|Legality (show more)|
|Standard Ban List 21.10 (latest)|
|Standard Ban List 21.10 (active)|
|Standard Ban List 21.06|
|Standard Ban List 21.05|
|Standard Ban List 21.04|
|Standard Ban List 20.09|
|Standard Ban List 20.06|
|Standard MWL 3.4b|
|Standard MWL 3.4|
|Standard MWL 3.3|
|Standard MWL 3.2|
|Standard MWL 3.1|
|Standard MWL 3.0|
|NAPD MWL 2.2|
|NAPD MWL 2.1|
|NAPD MWL 2.0|
|NAPD MWL 1.2|
|NAPD MWL 1.1|
|NAPD MWL 1.0|
|Creation and Control|
|Up and Over|
|The Liberated Mind|
|Terminal Directive Cards|
|Revised Core Set|
|Down the White Nile|
|The Devil and the Dragon|
|Whispers in Nalubaale|
I can hear some of you scoffing already. "Brain damage decks never work," you chuckle to yourself, "This is crazy." Well, strap in, pifflepuff, because I've got a surprise for you. This deck went undefeated in the Mountain View Regional. By undefeated, I actually mean it won 1 of 4 games. But in the deck's defense, it had control of the board in all of the games and a clear path to victory, and the three losses were due to really stupid pilot errors (e.g. forgetting that Divide and Conquer plus The Turning Wheel is a dangerous combo and failing to ice Archives).
What I'm saying is, don't condemn the deck for the sins of its pilot.
This brain damage deck was born out of reckless disregard for the opinions of more experienced people. I was listening to commentary about Riot Suppression, and no one thought a runner would take the three-click hit because taking a brain damage isn't all that concerning for the skilled player. So I thought, "What if both options were equally concerning?" I quickly discovered that I'm a genius because there are several other cards that offer a similar derned-if-you-do-derned-if-you-don't conundrum in brain damage scenarios.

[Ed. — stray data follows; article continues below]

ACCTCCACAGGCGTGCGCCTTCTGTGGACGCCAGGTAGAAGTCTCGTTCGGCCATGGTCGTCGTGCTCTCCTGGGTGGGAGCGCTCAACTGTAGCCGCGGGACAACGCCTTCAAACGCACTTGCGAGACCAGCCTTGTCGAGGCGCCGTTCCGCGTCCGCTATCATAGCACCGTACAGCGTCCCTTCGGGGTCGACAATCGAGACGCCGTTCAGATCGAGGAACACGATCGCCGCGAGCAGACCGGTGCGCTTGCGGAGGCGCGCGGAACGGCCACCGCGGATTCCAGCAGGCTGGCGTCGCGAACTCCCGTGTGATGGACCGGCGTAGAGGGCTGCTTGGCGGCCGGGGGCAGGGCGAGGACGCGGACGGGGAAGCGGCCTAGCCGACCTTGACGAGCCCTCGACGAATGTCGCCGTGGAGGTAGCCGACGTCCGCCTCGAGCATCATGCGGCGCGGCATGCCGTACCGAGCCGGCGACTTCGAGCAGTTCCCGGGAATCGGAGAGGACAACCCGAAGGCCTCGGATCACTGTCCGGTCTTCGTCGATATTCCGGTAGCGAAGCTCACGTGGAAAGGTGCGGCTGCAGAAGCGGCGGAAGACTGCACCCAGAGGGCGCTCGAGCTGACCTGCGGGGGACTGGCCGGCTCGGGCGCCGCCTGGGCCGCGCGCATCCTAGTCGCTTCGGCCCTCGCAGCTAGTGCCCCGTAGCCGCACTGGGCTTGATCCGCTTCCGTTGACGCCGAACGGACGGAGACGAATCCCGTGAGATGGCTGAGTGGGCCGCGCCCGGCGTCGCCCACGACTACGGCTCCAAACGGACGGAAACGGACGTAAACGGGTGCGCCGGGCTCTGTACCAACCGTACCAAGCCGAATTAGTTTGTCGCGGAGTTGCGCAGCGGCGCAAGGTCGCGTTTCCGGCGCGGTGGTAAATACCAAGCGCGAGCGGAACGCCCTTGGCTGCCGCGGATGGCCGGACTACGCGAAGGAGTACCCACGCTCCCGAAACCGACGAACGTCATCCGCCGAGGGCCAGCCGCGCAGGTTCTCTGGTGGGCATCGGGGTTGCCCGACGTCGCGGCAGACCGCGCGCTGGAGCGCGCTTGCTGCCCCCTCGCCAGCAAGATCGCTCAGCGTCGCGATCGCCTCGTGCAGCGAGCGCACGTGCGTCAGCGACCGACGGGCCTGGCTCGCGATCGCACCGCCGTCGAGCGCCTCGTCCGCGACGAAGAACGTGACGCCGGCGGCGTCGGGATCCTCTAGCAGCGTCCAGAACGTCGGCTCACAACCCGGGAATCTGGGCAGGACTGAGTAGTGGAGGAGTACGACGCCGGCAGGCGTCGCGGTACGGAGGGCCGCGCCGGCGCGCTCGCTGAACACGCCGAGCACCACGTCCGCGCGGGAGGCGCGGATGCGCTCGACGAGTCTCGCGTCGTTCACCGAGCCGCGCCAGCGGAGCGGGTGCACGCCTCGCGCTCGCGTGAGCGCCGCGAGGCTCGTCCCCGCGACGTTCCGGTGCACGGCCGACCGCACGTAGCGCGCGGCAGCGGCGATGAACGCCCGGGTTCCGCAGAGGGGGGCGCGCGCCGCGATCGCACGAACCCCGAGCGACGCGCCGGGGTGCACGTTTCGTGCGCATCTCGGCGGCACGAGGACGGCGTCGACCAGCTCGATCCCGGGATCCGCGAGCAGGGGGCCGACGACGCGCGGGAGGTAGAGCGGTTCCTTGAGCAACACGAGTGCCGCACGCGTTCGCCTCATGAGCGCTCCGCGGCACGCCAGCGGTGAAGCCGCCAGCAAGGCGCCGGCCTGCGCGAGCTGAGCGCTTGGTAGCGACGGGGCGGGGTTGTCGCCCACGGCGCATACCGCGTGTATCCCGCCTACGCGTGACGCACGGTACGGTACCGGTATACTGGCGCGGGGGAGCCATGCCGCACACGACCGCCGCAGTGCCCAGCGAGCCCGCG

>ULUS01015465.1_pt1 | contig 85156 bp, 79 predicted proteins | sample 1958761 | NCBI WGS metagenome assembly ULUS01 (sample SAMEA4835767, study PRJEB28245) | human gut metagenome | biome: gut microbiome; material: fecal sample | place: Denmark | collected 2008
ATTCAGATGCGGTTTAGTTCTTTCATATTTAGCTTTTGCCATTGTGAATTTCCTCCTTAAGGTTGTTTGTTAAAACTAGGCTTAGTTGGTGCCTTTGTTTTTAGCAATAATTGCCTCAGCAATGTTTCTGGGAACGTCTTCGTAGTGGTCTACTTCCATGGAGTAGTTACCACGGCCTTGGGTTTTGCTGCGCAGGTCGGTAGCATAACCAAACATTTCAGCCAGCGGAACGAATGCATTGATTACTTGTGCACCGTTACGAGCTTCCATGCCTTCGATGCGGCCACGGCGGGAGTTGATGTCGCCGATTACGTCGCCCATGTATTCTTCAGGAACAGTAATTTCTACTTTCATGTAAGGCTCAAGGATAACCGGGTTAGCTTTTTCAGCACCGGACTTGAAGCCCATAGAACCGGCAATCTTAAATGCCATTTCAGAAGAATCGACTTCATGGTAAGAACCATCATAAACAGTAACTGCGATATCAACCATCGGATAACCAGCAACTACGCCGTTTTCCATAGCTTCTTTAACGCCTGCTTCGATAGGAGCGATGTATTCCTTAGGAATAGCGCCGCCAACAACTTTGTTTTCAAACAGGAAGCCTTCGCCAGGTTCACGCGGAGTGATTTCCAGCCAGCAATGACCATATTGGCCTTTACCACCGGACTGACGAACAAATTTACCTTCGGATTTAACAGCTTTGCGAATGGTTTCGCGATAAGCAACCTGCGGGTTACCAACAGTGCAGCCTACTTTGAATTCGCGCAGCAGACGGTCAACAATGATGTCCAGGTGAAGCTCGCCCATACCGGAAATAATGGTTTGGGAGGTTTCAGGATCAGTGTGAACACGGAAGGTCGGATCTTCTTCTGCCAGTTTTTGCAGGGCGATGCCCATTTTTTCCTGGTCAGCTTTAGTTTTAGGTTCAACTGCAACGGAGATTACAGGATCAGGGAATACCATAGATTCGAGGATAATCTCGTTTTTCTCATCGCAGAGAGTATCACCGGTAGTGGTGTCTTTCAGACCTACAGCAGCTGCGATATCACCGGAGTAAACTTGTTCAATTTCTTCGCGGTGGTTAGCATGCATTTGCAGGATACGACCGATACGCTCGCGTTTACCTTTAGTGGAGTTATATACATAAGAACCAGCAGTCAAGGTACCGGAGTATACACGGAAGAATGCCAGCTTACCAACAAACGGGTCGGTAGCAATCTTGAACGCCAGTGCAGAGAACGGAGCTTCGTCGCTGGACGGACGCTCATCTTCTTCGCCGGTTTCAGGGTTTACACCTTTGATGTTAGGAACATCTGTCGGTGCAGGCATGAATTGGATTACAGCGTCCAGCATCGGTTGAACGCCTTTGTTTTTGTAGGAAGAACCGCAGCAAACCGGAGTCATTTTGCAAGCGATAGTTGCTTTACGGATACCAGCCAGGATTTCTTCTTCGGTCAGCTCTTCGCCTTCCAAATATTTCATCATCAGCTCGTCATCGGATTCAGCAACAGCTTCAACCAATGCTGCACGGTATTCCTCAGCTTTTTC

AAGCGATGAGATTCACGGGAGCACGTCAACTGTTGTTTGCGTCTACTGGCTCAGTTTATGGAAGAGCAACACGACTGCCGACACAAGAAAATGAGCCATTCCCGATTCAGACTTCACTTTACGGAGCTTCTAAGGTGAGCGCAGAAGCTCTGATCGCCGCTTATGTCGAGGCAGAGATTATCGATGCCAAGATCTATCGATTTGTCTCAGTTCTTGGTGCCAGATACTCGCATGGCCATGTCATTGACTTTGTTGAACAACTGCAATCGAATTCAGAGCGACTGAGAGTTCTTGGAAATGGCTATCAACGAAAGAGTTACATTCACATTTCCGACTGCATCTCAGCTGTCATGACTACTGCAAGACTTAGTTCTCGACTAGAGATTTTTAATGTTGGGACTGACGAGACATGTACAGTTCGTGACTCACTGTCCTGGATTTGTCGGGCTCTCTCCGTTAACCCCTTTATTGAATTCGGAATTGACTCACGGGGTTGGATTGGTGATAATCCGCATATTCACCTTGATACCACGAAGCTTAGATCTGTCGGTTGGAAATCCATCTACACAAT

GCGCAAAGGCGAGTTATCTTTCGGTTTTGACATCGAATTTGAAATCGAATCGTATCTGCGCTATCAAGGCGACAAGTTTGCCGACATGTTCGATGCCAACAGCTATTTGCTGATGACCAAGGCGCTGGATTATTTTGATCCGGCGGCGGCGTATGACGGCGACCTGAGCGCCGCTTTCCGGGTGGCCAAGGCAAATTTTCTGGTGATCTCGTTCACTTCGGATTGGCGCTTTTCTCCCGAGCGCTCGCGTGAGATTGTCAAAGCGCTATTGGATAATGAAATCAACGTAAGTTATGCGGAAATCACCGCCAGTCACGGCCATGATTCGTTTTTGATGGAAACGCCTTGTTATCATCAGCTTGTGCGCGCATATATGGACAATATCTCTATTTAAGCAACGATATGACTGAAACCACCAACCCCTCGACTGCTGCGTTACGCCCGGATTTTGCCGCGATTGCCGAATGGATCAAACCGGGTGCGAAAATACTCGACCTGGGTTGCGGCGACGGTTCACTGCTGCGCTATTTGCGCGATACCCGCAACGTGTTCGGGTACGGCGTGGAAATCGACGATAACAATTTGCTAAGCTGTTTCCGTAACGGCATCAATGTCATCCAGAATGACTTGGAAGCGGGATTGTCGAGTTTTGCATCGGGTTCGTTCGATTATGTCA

Thus, a deck was born.
Look, I get it. I'm a little too enamored with myself. I mean, I know it's not a Tier 1 deck. But just give me this moment, okay?
I like a double-threat, and that's the intent of this deck. Will you choose the creamy peanut butter of flatlining the runner, or the luxurious chocolate of scoring 7 points? Two great tastes that deck well together. When you're threatening the flatline, that makes the runner hesitant to run, which opens up scoring opportunities.
The idea is to whittle their hand down like a bad carving accident (I usually got opponents down to 1 card or less). This obviously makes it harder for them to build a rig or fire combos, but it also prevents some strategies from being very effective (Stimhack suddenly feels like a much bigger gamble). Naturally, it also makes them easier to flatline with a Punitive Counterstrike.
With the ID, the runner is already down to 4 cards. Try to score a Self-Destruct Chips to get it down to 3. When there's not a clear scoring opportunity for the Runner, slap down an Enforced Curfew to bring it to 2. In midst of all this, bait them into a Cerebral Overwriter with a classic install-advance-advance. If they're worried about you scoring a 5/3, they feel compelled to bite. Two considerations here: You've gotta ice the remote to make it look like you're trying, and you can't have made them gun-shy with an NGO Front. So you want to see it early, and you want to do it when your scoring server is still porous.
If the bait doesn't work, don't fret Will Arnett. You're opening up scoring opportunities because the runner is instantly skeptical of an install-advance-advance turn. That means they start second-guessing every run and you could score an SSL Endorsement uncontested.
At this point, if you haven't killed them, they're down to just 1 card or less. It's pretty hard to play around, and it's pretty delightful to watch the Runner click to draw to see their most important card and then discard supporting cards at the end of the turn. Just enjoy the cardboard carnage you card-killin' Corpist.
I tend to leave centrals fairly open until the runner threatens multi-access because you actually want the runner to trash a few cards and steal an agenda or two (more on that below). Spend your ice on a good scoring server, building up a decently intimidating defense.
Here's a rundown of the card choices: